††† Refueled was directed by Camille Delamarre, who has a history with Luc Bessonís EuropaCorp production company; he directed Brick Mansions and edited both Transporter 3 and Taken 2. But none of these pictures are especially good, leaving us to wonder why he was the obvious choice for this outing. Surely Besson could have recruited a proper action director? Itís almost as if heís sabotaging his own movies. Even though Refueled thankfully doesnít rely so much on shaky-cam, editing is a blur, ruining the car chases and fisticuffs, with Delamarre struggling to find a proper rhythm amid all the harsh, frenetic cuts. Admittedly, things do improve to an extent in the third act, finding a few inspired moments of over-the-top lunacy, including Frank using filing cabinet draws during a brawl, and a jump from an airport tarmac into the boarding gate. The Transporter series is predicated on this type of tongue-in-cheek insanity, but thereís so little of it here, and Delamarre has no clue how to properly execute coherent, enjoyable set-pieces.

††† Skrein may not be Jason Statham, but he certainly wants to be. An Englishman much like his predecessor, Skrein espouses his best Statham growl impersonation (but itís still pretty bad), ostensibly even trying to mimic his walk at times, but itís all for naught. Whereas Statham exudes charisma and authority, Skrein is perhaps the least intimidating action hero wannabe of recent memory. The only real saving grace in the acting department is Stevenson, with the former Punisher showing that he still has what it takes. Honestly, this should have been Stevensonís show, since heís a far more agreeable movie badass. Hilariously, Stevenson is actually only three years older than Statham, and thereís a mere nineteen-year age gap between Stevenson and Skrein. The rest of the actors arenít really worth mentioning, with forgettable foreign actors speaking broken English, and with no names ever sticking.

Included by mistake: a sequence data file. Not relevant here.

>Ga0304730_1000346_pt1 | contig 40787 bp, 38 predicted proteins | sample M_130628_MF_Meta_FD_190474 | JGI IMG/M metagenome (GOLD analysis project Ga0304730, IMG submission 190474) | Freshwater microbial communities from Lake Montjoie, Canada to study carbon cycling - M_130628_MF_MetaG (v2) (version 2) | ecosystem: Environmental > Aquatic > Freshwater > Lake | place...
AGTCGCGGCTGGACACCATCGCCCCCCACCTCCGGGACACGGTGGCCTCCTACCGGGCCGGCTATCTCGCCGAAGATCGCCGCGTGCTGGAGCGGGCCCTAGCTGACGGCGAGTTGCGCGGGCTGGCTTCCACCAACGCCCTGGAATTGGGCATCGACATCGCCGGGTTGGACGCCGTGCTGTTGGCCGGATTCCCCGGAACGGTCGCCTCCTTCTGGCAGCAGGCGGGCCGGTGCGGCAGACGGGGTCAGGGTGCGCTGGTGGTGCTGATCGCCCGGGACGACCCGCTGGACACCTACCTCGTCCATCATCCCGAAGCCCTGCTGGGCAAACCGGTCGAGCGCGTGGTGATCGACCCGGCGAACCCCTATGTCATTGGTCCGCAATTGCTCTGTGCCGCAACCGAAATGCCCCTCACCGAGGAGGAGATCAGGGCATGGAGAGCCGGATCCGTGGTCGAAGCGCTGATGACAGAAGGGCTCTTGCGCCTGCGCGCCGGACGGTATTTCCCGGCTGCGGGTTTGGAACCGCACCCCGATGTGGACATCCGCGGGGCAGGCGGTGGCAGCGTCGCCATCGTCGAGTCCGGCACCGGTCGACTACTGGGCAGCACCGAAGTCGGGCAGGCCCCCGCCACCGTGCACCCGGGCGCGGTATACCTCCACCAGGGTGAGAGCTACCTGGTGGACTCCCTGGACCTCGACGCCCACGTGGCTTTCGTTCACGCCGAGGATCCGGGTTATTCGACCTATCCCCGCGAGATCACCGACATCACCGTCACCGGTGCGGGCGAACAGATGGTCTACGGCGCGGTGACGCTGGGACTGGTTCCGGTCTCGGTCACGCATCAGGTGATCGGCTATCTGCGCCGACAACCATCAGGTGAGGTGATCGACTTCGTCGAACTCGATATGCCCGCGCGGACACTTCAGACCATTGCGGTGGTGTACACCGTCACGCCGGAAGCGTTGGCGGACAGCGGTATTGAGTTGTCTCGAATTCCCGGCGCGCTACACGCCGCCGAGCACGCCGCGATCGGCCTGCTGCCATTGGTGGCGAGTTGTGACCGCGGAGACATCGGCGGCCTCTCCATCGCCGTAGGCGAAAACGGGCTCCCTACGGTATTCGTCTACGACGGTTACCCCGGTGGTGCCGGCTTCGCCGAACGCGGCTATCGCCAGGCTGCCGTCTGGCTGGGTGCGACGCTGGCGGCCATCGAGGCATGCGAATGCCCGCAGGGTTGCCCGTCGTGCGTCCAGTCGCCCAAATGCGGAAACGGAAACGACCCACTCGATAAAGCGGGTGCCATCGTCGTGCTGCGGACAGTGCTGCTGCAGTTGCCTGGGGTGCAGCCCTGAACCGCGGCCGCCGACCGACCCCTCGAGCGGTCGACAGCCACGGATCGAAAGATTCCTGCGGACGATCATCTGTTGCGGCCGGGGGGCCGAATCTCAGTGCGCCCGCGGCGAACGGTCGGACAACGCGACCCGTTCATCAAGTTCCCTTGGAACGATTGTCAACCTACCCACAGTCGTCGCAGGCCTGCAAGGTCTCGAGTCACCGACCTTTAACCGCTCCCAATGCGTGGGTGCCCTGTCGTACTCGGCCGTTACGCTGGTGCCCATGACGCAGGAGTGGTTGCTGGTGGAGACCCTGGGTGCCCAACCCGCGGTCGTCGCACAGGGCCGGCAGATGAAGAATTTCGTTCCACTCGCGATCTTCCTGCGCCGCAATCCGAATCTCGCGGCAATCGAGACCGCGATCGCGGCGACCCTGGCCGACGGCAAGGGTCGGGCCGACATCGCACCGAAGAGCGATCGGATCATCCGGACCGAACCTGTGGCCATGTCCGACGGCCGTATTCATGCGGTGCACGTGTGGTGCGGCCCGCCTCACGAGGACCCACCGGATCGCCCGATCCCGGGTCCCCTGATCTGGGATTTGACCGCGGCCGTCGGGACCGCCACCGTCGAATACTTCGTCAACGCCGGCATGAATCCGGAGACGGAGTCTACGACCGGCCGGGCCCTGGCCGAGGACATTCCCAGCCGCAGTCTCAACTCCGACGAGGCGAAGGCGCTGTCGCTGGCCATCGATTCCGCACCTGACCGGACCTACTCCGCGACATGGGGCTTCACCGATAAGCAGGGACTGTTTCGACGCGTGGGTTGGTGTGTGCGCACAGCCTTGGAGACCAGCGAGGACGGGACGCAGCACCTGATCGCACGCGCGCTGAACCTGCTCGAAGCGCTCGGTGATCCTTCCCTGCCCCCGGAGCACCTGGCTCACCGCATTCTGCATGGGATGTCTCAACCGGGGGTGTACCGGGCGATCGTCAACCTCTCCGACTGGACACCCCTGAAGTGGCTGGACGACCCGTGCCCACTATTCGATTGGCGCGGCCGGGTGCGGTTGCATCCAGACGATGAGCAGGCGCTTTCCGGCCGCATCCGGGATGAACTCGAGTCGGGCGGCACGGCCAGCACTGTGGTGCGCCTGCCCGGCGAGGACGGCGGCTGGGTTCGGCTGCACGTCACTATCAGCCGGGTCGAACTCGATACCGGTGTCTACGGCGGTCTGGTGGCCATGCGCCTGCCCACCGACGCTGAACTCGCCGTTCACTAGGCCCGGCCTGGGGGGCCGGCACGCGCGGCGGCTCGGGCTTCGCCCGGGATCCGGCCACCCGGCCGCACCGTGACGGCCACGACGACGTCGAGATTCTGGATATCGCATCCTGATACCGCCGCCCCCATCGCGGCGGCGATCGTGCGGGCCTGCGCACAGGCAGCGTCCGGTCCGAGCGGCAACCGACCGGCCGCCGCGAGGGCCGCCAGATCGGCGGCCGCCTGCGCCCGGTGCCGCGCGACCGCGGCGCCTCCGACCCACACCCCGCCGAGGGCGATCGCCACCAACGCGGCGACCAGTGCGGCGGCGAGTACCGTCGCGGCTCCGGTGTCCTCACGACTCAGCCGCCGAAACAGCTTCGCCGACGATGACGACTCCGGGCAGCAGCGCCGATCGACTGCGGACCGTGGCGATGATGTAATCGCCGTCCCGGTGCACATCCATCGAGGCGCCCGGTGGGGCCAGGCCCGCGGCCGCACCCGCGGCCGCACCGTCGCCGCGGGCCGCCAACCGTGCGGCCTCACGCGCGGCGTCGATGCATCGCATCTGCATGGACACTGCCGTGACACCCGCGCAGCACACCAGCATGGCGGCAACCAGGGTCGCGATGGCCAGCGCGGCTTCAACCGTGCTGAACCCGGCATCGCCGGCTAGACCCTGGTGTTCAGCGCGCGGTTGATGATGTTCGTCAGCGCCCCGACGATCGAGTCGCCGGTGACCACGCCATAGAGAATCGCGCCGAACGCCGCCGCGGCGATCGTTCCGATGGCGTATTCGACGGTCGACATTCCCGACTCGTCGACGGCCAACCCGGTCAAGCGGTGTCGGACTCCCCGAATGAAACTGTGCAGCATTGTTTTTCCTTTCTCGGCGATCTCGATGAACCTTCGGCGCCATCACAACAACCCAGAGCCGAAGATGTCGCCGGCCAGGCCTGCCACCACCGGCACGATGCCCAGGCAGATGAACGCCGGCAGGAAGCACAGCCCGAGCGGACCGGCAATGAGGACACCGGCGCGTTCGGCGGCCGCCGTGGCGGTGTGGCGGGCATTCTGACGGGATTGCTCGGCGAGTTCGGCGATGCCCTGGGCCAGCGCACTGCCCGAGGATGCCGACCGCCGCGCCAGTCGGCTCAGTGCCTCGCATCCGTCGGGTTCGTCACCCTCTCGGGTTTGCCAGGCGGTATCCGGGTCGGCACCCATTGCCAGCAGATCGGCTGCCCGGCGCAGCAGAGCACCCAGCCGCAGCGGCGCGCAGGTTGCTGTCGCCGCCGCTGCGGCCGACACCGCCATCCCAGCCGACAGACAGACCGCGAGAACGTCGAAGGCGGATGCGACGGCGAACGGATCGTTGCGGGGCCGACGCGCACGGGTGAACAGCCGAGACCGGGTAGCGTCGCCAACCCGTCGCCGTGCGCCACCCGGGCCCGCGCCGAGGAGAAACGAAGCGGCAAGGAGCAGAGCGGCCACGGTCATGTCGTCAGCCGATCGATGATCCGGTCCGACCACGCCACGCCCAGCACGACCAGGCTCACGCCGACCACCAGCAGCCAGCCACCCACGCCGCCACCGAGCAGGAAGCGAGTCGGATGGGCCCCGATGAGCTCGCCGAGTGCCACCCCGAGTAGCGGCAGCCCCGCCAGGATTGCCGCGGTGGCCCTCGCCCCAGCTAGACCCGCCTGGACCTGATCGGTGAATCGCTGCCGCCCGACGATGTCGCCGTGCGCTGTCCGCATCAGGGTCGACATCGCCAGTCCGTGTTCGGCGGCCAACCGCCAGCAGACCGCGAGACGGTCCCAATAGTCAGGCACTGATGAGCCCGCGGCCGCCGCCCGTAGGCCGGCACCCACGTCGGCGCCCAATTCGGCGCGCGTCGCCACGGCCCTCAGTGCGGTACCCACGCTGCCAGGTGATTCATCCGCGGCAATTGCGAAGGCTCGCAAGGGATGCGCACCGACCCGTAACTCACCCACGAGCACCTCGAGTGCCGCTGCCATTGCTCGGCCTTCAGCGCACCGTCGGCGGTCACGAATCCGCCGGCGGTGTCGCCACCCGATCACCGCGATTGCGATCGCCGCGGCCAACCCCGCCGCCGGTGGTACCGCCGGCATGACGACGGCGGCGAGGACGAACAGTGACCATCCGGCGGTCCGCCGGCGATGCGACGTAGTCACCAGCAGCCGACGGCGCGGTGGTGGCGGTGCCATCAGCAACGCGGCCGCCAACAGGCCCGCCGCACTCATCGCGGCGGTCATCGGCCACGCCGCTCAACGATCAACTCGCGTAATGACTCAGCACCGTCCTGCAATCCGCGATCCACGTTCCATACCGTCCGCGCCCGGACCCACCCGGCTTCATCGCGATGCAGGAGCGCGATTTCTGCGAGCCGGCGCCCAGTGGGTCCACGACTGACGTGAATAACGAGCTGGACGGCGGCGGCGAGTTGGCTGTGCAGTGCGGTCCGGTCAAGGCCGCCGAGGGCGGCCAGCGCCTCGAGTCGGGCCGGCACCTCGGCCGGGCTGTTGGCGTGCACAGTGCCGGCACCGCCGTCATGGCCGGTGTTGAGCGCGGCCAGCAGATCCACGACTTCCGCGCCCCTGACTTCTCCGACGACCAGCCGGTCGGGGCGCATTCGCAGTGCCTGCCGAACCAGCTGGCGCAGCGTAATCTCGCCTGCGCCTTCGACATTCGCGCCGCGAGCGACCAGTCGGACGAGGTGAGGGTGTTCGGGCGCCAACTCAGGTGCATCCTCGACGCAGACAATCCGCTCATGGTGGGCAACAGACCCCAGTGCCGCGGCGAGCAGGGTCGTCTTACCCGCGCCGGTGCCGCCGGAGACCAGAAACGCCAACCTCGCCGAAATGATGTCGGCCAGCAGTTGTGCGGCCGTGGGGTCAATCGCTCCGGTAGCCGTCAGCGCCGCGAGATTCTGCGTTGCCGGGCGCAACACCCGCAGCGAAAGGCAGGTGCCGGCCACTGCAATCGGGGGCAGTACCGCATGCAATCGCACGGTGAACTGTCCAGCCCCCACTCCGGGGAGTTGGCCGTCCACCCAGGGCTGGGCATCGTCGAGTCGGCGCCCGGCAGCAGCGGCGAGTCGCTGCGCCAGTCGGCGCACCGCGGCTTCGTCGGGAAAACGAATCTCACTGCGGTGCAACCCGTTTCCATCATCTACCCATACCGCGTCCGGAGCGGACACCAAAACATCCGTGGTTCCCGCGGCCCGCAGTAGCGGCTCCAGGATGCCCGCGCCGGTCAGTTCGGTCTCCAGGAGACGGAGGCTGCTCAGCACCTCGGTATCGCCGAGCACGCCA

††† At the end of the day, The Transporter Refueled is a pointless reboot that nobody wanted or asked for, and itís so creatively bankrupt and unengaging that you will instantly forget it before the end credits have even expired. Hell, itís possible to forget the movie whilst watching it, as my mind certainly wandered, pondering more interesting things. With the Transporter TV series seemingly over, and with this pile of crap racking up an unimpressive figure at the worldwide box office, hopefully this is the end of the franchise.

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Transfer Quality

Video

††† The Transporter Refueled looks respectable on Blu-ray, but itís far from reference material. Itís presented in 1080p high definition via its original aspect ratio of 2.40:1, encoded in AVC. I did not see this movie at the cinema (thankfully), so I cannot speak on the quality of the transfer in reference to its theatrical presentation, but the flaws of the transfer do appear to trace back to the source.

††† Although the transfer is reasonably detailed, sharp and clear, the movie looks far too digital. Itís flat, lacking a proper cinematic quality, resembling a straight-to-video actioner as opposed to a proper studio blockbuster. Some shots look soft, other shots look too smooth and lacking in fine detail, while I also noticed a few over-exposed moments. Refueled carries the look of a music video or a car commercial, with over-saturated colours, but it lacks the refinement and polish that a filmmaker like Michael Bay can impart (see the recent Bad Boys 2 Blu-ray). And dear God, this movie has just forced me to reference Michael Bay as a positive example.